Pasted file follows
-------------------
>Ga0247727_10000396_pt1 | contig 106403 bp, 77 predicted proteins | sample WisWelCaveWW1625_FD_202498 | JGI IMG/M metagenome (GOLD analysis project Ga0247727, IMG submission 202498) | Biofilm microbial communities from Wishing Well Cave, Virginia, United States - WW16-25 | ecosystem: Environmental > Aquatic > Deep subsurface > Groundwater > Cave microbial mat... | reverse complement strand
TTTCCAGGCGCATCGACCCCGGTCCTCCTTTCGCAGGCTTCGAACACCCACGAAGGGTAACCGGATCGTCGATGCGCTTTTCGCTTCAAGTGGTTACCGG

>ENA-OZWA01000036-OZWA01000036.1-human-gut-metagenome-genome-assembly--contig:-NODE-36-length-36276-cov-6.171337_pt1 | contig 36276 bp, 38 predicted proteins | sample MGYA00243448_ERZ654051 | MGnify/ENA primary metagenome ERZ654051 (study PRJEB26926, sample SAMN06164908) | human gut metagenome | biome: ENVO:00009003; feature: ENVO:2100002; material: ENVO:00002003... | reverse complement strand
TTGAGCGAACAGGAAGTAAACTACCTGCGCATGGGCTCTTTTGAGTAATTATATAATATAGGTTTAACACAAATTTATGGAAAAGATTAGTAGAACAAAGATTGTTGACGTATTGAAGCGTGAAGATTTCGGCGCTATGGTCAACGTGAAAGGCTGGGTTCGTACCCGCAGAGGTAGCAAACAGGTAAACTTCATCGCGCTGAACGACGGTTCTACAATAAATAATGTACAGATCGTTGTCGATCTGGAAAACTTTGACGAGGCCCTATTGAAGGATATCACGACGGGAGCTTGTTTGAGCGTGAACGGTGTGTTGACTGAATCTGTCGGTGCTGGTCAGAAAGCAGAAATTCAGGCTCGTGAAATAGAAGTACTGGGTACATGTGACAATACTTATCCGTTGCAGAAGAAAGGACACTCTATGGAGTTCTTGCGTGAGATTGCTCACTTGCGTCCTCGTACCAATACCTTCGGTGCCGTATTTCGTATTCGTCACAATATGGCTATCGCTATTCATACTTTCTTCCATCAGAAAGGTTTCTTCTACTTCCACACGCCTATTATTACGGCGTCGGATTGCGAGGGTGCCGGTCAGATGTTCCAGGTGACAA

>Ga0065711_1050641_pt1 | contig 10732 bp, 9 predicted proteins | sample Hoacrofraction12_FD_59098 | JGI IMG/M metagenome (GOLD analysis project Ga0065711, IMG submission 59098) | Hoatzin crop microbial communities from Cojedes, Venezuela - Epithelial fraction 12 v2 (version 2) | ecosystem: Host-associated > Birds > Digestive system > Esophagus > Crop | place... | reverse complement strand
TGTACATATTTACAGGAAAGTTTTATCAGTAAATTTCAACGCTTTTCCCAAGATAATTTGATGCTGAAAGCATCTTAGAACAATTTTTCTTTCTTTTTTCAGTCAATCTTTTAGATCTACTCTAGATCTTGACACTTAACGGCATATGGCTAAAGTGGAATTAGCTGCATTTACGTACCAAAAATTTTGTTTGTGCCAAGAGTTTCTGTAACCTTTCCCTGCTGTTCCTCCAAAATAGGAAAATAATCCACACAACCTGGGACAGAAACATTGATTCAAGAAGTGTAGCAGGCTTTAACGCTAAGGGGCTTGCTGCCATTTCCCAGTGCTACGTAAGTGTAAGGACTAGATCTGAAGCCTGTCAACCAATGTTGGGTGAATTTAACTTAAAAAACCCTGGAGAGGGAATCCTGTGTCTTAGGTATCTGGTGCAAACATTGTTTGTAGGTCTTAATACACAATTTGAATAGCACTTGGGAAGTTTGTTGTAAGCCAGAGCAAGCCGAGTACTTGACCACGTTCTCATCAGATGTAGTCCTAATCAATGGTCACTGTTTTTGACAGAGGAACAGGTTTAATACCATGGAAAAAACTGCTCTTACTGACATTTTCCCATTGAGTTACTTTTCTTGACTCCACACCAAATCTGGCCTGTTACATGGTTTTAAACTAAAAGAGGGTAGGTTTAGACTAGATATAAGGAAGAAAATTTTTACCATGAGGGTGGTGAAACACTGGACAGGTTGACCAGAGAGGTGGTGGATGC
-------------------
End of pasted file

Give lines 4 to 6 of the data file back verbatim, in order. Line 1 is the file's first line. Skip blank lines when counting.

TTGAGCGAACAGGAAGTAAACTACCTGCGCATGGGCTCTTTTGAGTAATTATATAATATAGGTTTAACACAAATTTATGGAAAAGATTAGTAGAACAAAGATTGTTGACGTATTGAAGCGTGAAGATTTCGGCGCTATGGTCAACGTGAAAGGCTGGGTTCGTACCCGCAGAGGTAGCAAACAGGTAAACTTCATCGCGCTGAACGACGGTTCTACAATAAATAATGTACAGATCGTTGTCGATCTGGAAAACTTTGACGAGGCCCTATTGAAGGATATCACGACGGGAGCTTGTTTGAGCGTGAACGGTGTGTTGACTGAATCTGTCGGTGCTGGTCAGAAAGCAGAAATTCAGGCTCGTGAAATAGAAGTACTGGGTACATGTGACAATACTTATCCGTTGCAGAAGAAAGGACACTCTATGGAGTTCTTGCGTGAGATTGCTCACTTGCGTCCTCGTACCAATACCTTCGGTGCCGTATTTCGTATTCGTCACAATATGGCTATCGCTATTCATACTTTCTTCCATCAGAAAGGTTTCTTCTACTTCCACACGCCTATTATTACGGCGTCGGATTGCGAGGGTGCCGGTCAGATGTTCCAGGTGACAA

>Ga0065711_1050641_pt1 | contig 10732 bp, 9 predicted proteins | sample Hoacrofraction12_FD_59098 | JGI IMG/M metagenome (GOLD analysis project Ga0065711, IMG submission 59098) | Hoatzin crop microbial communities from Cojedes, Venezuela - Epithelial fraction 12 v2 (version 2) | ecosystem: Host-associated > Birds > Digestive system > Esophagus > Crop | place... | reverse complement strand
TGTACATATTTACAGGAAAGTTTTATCAGTAAATTTCAACGCTTTTCCCAAGATAATTTGATGCTGAAAGCATCTTAGAACAATTTTTCTTTCTTTTTTCAGTCAATCTTTTAGATCTACTCTAGATCTTGACACTTAACGGCATATGGCTAAAGTGGAATTAGCTGCATTTACGTACCAAAAATTTTGTTTGTGCCAAGAGTTTCTGTAACCTTTCCCTGCTGTTCCTCCAAAATAGGAAAATAATCCACACAACCTGGGACAGAAACATTGATTCAAGAAGTGTAGCAGGCTTTAACGCTAAGGGGCTTGCTGCCATTTCCCAGTGCTACGTAAGTGTAAGGACTAGATCTGAAGCCTGTCAACCAATGTTGGGTGAATTTAACTTAAAAAACCCTGGAGAGGGAATCCTGTGTCTTAGGTATCTGGTGCAAACATTGTTTGTAGGTCTTAATACACAATTTGAATAGCACTTGGGAAGTTTGTTGTAAGCCAGAGCAAGCCGAGTACTTGACCACGTTCTCATCAGATGTAGTCCTAATCAATGGTCACTGTTTTTGACAGAGGAACAGGTTTAATACCATGGAAAAAACTGCTCTTACTGACATTTTCCCATTGAGTTACTTTTCTTGACTCCACACCAAATCTGGCCTGTTACATGGTTTTAAACTAAAAGAGGGTAGGTTTAGACTAGATATAAGGAAGAAAATTTTTACCATGAGGGTGGTGAAACACTGGACAGGTTGACCAGAGAGGTGGTGGATGC